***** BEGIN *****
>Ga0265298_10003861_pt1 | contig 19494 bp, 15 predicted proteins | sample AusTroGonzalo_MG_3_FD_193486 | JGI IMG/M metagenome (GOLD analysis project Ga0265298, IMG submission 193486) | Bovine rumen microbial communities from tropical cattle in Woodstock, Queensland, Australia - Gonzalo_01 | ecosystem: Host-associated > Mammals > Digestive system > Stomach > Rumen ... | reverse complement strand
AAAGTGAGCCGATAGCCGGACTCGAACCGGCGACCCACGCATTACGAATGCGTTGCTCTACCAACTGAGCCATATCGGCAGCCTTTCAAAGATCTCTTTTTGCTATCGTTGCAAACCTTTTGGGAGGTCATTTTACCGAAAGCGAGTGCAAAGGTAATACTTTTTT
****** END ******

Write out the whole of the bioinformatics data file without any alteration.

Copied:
>Ga0265298_10003861_pt1 | contig 19494 bp, 15 predicted proteins | sample AusTroGonzalo_MG_3_FD_193486 | JGI IMG/M metagenome (GOLD analysis project Ga0265298, IMG submission 193486) | Bovine rumen microbial communities from tropical cattle in Woodstock, Queensland, Australia - Gonzalo_01 | ecosystem: Host-associated > Mammals > Digestive system > Stomach > Rumen ... | reverse complement strand
AAAGTGAGCCGATAGCCGGACTCGAACCGGCGACCCACGCATTACGAATGCGTTGCTCTACCAACTGAGCCATATCGGCAGCCTTTCAAAGATCTCTTTTTGCTATCGTTGCAAACCTTTTGGGAGGTCATTTTACCGAAAGCGAGTGCAAAGGTAATACTTTTTT